The campaign included a letter to the communities from CEO Steve Fontaine, along with a series of videos about how PHH is providing the safest care across the wide range of services from emergency room visits to lab and radiology services to doctor’s office visits and the telemedicine app, said Norman.
Across the system, Norman said PHH employees are wearing the color blue to show their pride in the role Penn Highlands has fulfilled for patients and communities.
“It’s been great to see the public .... participating with us as well,” said Norman.
DuBOIS — Penn Highlands Healthcare has not changed its visitor policies at this time, said Dr. Shaun Sheehan, medical director of Emergency Medicine for all of Penn Highlands Healthcare and leader of the PHH COVID-19 Task Force, at Thursday’s teleconference.
“It is important to note that we are still operating with all of our previous precautions in place,” he said.
However, one update made this week, per Pennsylvania Department of Health guidance, is that PHH is allowing one support person to be present with non-COVID-19 inpatients, Emergency Department patients and surgery patients,” said Sheehan.
“I have to emphasize this is a support person and not considered a visitor,” said Sheehan.
One area that will exclude any support persons will be the infusion centers, where people are receiving chemotherapy. That precaution is due to the high risk associated with the diseases being treated there, said Sheehan.
“Along with every patient, every support person is required to go through our screening process for symptoms and temperature checks,” said Sheehan. “After passing the screen, the support person will receive a pass that they must display on them for the duration of their time in our facility. With that being the case across our system, we require social distancing in all of our waiting areas, as well as the disinfecting of public spaces in our facilities frequently with industrial products that have been proven effective to killing coronavirus. One great example of that would be the more frequent cleaning of elevators.”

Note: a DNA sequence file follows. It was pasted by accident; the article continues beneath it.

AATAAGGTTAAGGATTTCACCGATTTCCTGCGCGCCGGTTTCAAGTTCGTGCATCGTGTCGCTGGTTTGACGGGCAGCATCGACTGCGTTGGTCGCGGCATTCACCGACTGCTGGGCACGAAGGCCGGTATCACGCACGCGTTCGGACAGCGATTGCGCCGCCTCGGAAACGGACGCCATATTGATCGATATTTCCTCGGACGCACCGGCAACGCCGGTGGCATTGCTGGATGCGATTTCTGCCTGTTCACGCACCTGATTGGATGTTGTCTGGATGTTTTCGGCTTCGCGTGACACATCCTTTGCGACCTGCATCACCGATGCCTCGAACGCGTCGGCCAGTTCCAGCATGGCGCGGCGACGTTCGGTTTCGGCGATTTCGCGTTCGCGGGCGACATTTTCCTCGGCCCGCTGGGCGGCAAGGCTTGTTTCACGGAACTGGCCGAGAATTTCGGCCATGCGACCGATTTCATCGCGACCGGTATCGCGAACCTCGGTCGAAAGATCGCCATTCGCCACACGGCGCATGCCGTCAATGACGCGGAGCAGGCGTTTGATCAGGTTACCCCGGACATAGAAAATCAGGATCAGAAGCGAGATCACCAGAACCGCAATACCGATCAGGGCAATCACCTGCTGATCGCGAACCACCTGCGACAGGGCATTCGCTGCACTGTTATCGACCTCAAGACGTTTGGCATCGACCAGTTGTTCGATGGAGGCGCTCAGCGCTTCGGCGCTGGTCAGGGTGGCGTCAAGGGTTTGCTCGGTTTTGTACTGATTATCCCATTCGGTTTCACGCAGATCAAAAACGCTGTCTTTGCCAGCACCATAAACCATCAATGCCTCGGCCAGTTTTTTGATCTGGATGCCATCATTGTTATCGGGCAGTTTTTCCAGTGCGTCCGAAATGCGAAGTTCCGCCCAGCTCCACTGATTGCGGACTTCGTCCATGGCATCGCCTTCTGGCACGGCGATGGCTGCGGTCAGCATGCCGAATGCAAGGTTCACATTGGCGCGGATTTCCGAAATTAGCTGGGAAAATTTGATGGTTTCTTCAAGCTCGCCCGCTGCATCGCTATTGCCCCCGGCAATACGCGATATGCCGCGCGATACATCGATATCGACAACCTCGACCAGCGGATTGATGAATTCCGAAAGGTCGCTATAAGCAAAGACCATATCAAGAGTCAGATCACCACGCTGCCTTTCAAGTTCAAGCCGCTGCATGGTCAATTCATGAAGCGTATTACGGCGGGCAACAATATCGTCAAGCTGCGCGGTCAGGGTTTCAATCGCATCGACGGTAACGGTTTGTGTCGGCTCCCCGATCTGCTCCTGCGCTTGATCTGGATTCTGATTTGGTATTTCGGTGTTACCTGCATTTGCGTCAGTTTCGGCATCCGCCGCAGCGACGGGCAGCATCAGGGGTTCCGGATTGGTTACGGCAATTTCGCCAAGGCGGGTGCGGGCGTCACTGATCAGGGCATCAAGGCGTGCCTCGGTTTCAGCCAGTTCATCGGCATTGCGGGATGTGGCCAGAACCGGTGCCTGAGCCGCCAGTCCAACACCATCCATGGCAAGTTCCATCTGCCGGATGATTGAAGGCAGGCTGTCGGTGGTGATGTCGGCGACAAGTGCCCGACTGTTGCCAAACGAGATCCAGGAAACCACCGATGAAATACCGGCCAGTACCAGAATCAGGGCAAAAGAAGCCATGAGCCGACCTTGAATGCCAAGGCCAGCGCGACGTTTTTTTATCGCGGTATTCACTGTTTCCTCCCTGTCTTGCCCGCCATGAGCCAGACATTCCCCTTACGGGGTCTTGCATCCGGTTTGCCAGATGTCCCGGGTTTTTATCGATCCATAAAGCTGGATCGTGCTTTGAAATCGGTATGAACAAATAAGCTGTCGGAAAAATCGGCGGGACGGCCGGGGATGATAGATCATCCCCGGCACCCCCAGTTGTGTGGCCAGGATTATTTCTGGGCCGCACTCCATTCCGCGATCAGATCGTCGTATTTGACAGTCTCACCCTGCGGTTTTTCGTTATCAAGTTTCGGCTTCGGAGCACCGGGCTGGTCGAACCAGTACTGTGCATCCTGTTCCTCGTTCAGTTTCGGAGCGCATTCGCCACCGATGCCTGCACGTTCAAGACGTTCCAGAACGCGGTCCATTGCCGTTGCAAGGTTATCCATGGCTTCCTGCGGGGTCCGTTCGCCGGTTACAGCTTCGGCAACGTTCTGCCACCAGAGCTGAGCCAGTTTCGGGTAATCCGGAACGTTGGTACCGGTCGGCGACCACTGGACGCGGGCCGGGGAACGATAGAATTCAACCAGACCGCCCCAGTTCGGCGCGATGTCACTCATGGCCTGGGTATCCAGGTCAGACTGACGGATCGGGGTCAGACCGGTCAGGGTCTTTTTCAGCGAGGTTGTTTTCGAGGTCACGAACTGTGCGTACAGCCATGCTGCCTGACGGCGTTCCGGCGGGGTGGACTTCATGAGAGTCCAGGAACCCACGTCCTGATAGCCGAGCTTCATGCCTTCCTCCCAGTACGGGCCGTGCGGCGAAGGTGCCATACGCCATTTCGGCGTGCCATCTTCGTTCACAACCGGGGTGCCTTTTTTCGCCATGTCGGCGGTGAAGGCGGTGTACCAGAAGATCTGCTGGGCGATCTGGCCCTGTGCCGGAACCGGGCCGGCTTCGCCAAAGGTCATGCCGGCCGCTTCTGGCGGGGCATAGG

Sheehan noted that PHH was the first health system in the region to establish a dedicated COVID-19 unit.
“That floor has been transitioned back to its previous operation and could be reopened relatively easily if the need were to arise,” said Sheehan.
“Our volume of inpatient COVID-19 remains extremely low across our health system, including the Penn Highlands Huntingdon,” said Sheehan.
HARRISBURG — The Pennsylvania Department of Health reported Thursday that there are 980 additional positive cases of COVID-19, bringing the statewide total to 65,392.
There are 4,869 total deaths attributed to COVID-19, an increase of 102 new deaths.
Clearfield County’s total number of COVID-19 cases remains at 33, while Elk County remains steady at six total cases and Jefferson County remained unchanged with seven cases, the latest update from the state said.
To date, the number of negative cases reported in Clearfield County is listed at 897, in Elk County at 272 and in Jefferson County at 443, according to the Department of Health.
Statewide, 303,514 patients have tested negative to date.
According to the latest report:
— Clarion County’s number of cases was unchanged, with 25 reported cases now and two deaths.
— Indiana County reported two new cases, with a total of 88 reported cases and four deaths.
— Centre County reports a total of 136 cases and five deaths.
— Cameron County remains the same, with two reported cases.
— Forest County has seven reported cases.
— Potter County remains unchanged with four reported cases.
— McKean County was unchanged with a total of 11 reported cases and one death related to COVID-19.
In nursing and personal care homes, there are 14,113 resident cases of COVID-19, and 2,306 cases among employees, for a total of 16,419 at 570 distinct facilities in 44 counties.